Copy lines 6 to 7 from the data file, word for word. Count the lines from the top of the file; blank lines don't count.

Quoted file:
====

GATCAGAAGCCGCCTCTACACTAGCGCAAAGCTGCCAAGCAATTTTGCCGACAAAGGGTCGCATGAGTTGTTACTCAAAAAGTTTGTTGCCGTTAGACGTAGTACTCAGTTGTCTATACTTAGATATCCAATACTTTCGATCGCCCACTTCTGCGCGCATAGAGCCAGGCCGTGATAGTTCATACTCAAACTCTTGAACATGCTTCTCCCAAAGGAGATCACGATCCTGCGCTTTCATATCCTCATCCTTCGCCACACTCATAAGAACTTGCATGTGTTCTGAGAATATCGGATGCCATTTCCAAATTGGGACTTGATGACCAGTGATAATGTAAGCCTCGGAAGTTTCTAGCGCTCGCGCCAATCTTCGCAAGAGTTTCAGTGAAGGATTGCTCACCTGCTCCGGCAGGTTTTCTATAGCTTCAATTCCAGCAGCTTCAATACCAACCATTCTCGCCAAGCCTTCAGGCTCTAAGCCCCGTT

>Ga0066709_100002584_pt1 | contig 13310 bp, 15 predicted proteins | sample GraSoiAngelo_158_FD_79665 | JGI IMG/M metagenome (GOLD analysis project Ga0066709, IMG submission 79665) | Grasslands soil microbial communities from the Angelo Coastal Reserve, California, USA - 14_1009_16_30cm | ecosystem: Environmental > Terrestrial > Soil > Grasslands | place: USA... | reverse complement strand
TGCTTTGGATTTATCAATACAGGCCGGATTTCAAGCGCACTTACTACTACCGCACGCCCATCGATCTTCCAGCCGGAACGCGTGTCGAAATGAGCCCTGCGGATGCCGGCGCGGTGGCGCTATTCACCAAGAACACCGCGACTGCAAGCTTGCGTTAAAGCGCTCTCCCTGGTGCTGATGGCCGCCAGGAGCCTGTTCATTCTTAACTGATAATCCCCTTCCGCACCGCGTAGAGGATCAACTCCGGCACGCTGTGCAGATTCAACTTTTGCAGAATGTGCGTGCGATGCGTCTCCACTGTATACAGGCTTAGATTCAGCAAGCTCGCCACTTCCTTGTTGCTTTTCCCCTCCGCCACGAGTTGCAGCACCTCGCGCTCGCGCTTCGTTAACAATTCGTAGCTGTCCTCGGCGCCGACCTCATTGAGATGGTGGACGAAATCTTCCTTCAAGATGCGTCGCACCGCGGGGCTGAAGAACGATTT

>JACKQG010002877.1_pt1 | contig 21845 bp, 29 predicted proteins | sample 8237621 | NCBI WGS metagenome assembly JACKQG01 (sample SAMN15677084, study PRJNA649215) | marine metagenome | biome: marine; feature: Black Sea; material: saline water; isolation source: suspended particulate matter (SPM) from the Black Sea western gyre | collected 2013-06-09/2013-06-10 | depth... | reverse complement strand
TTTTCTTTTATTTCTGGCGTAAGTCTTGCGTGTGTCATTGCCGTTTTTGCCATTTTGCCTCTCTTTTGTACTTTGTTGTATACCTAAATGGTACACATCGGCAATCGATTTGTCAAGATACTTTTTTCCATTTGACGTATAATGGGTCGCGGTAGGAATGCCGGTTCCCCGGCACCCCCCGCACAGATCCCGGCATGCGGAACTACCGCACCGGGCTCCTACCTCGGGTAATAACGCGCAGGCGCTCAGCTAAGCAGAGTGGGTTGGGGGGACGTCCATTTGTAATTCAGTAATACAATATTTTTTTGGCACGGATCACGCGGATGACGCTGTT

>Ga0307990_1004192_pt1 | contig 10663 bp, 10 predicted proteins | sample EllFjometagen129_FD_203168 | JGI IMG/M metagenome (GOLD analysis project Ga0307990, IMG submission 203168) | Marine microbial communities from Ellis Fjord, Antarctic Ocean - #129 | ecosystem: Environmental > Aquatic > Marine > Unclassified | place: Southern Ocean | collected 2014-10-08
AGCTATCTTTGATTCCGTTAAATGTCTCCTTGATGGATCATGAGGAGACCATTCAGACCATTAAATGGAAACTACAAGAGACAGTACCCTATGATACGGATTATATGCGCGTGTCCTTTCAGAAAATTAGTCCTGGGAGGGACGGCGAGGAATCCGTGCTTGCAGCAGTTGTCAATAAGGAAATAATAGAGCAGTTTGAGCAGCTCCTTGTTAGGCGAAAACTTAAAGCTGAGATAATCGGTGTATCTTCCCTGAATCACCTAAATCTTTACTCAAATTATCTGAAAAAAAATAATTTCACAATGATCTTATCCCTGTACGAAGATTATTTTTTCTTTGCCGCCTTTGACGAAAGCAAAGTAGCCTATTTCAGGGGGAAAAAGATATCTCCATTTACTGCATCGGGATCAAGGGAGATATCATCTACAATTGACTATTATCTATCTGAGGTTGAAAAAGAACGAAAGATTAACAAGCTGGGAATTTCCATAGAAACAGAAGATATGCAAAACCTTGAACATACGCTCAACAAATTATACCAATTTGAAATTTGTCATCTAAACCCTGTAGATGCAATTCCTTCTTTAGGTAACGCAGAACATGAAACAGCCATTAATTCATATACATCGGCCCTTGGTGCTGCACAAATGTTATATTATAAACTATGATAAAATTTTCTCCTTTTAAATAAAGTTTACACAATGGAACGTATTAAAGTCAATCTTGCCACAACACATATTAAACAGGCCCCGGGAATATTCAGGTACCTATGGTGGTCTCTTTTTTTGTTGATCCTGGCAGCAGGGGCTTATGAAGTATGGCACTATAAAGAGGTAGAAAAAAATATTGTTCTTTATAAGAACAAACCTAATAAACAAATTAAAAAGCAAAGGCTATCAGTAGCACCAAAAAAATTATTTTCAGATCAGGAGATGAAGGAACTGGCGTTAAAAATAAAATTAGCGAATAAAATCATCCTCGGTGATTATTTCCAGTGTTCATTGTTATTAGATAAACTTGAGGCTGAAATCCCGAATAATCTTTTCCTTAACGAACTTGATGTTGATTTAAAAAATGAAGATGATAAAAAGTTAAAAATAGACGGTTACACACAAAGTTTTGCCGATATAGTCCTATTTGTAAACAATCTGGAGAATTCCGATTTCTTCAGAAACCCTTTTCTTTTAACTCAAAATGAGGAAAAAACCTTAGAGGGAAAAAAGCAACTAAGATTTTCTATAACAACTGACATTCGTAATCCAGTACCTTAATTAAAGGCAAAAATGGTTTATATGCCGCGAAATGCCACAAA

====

>Ga0307990_1004192_pt1 | contig 10663 bp, 10 predicted proteins | sample EllFjometagen129_FD_203168 | JGI IMG/M metagenome (GOLD analysis project Ga0307990, IMG submission 203168) | Marine microbial communities from Ellis Fjord, Antarctic Ocean - #129 | ecosystem: Environmental > Aquatic > Marine > Unclassified | place: Southern Ocean | collected 2014-10-08
AGCTATCTTTGATTCCGTTAAATGTCTCCTTGATGGATCATGAGGAGACCATTCAGACCATTAAATGGAAACTACAAGAGACAGTACCCTATGATACGGATTATATGCGCGTGTCCTTTCAGAAAATTAGTCCTGGGAGGGACGGCGAGGAATCCGTGCTTGCAGCAGTTGTCAATAAGGAAATAATAGAGCAGTTTGAGCAGCTCCTTGTTAGGCGAAAACTTAAAGCTGAGATAATCGGTGTATCTTCCCTGAATCACCTAAATCTTTACTCAAATTATCTGAAAAAAAATAATTTCACAATGATCTTATCCCTGTACGAAGATTATTTTTTCTTTGCCGCCTTTGACGAAAGCAAAGTAGCCTATTTCAGGGGGAAAAAGATATCTCCATTTACTGCATCGGGATCAAGGGAGATATCATCTACAATTGACTATTATCTATCTGAGGTTGAAAAAGAACGAAAGATTAACAAGCTGGGAATTTCCATAGAAACAGAAGATATGCAAAACCTTGAACATACGCTCAACAAATTATACCAATTTGAAATTTGTCATCTAAACCCTGTAGATGCAATTCCTTCTTTAGGTAACGCAGAACATGAAACAGCCATTAATTCATATACATCGGCCCTTGGTGCTGCACAAATGTTATATTATAAACTATGATAAAATTTTCTCCTTTTAAATAAAGTTTACACAATGGAACGTATTAAAGTCAATCTTGCCACAACACATATTAAACAGGCCCCGGGAATATTCAGGTACCTATGGTGGTCTCTTTTTTTGTTGATCCTGGCAGCAGGGGCTTATGAAGTATGGCACTATAAAGAGGTAGAAAAAAATATTGTTCTTTATAAGAACAAACCTAATAAACAAATTAAAAAGCAAAGGCTATCAGTAGCACCAAAAAAATTATTTTCAGATCAGGAGATGAAGGAACTGGCGTTAAAAATAAAATTAGCGAATAAAATCATCCTCGGTGATTATTTCCAGTGTTCATTGTTATTAGATAAACTTGAGGCTGAAATCCCGAATAATCTTTTCCTTAACGAACTTGATGTTGATTTAAAAAATGAAGATGATAAAAAGTTAAAAATAGACGGTTACACACAAAGTTTTGCCGATATAGTCCTATTTGTAAACAATCTGGAGAATTCCGATTTCTTCAGAAACCCTTTTCTTTTAACTCAAAATGAGGAAAAAACCTTAGAGGGAAAAAAGCAACTAAGATTTTCTATAACAACTGACATTCGTAATCCAGTACCTTAATTAAAGGCAAAAATGGTTTATATGCCGCGAAATGCCACAAA